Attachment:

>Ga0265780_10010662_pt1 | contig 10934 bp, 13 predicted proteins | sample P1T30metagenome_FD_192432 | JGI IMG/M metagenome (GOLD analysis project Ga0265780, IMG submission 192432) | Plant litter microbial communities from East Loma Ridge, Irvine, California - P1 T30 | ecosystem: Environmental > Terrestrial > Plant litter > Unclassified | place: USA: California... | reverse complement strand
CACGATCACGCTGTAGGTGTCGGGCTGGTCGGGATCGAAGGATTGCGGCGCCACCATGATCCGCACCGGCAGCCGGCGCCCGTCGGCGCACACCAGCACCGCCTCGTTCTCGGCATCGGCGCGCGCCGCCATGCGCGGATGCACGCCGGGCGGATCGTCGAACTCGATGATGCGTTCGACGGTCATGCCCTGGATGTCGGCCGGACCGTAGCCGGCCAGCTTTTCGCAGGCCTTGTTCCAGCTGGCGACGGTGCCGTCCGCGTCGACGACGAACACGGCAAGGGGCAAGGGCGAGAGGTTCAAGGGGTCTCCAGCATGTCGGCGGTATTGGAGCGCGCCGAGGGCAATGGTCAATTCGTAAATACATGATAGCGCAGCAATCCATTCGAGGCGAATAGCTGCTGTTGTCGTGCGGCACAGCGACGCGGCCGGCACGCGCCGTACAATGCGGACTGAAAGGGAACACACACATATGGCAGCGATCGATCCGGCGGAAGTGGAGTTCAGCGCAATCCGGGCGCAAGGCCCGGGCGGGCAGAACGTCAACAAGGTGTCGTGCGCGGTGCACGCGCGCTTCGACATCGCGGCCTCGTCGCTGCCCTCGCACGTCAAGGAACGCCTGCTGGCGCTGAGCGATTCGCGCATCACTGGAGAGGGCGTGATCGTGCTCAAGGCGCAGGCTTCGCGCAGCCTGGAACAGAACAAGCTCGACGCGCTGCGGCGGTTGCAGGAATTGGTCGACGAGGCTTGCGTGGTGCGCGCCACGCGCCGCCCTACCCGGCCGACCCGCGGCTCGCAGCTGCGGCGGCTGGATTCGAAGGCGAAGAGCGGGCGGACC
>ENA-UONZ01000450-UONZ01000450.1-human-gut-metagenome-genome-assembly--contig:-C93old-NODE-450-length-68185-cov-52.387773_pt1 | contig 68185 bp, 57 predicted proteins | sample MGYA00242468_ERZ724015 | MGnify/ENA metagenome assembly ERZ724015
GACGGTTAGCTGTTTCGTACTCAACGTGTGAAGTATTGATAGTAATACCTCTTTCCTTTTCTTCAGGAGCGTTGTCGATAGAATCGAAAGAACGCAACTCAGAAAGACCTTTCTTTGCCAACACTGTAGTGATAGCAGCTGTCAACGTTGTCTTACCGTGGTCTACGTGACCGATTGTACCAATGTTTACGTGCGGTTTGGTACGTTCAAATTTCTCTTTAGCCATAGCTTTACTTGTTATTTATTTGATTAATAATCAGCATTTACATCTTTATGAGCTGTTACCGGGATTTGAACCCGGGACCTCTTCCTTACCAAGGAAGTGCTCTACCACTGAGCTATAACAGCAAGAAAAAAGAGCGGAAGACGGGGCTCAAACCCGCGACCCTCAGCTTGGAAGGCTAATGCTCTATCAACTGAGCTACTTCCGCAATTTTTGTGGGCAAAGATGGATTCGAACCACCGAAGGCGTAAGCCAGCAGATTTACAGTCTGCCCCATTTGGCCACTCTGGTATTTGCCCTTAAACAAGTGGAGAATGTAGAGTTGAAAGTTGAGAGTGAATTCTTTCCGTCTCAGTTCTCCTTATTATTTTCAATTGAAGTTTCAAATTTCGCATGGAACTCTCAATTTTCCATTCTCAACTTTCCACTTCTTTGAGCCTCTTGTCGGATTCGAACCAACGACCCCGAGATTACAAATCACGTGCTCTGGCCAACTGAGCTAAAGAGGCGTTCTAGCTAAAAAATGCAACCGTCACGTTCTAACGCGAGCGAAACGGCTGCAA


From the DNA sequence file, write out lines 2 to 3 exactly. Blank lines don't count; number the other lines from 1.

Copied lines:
CACGATCACGCTGTAGGTGTCGGGCTGGTCGGGATCGAAGGATTGCGGCGCCACCATGATCCGCACCGGCAGCCGGCGCCCGTCGGCGCACACCAGCACCGCCTCGTTCTCGGCATCGGCGCGCGCCGCCATGCGCGGATGCACGCCGGGCGGATCGTCGAACTCGATGATGCGTTCGACGGTCATGCCCTGGATGTCGGCCGGACCGTAGCCGGCCAGCTTTTCGCAGGCCTTGTTCCAGCTGGCGACGGTGCCGTCCGCGTCGACGACGAACACGGCAAGGGGCAAGGGCGAGAGGTTCAAGGGGTCTCCAGCATGTCGGCGGTATTGGAGCGCGCCGAGGGCAATGGTCAATTCGTAAATACATGATAGCGCAGCAATCCATTCGAGGCGAATAGCTGCTGTTGTCGTGCGGCACAGCGACGCGGCCGGCACGCGCCGTACAATGCGGACTGAAAGGGAACACACACATATGGCAGCGATCGATCCGGCGGAAGTGGAGTTCAGCGCAATCCGGGCGCAAGGCCCGGGCGGGCAGAACGTCAACAAGGTGTCGTGCGCGGTGCACGCGCGCTTCGACATCGCGGCCTCGTCGCTGCCCTCGCACGTCAAGGAACGCCTGCTGGCGCTGAGCGATTCGCGCATCACTGGAGAGGGCGTGATCGTGCTCAAGGCGCAGGCTTCGCGCAGCCTGGAACAGAACAAGCTCGACGCGCTGCGGCGGTTGCAGGAATTGGTCGACGAGGCTTGCGTGGTGCGCGCCACGCGCCGCCCTACCCGGCCGACCCGCGGCTCGCAGCTGCGGCGGCTGGATTCGAAGGCGAAGAGCGGGCGGACC
>ENA-UONZ01000450-UONZ01000450.1-human-gut-metagenome-genome-assembly--contig:-C93old-NODE-450-length-68185-cov-52.387773_pt1 | contig 68185 bp, 57 predicted proteins | sample MGYA00242468_ERZ724015 | MGnify/ENA metagenome assembly ERZ724015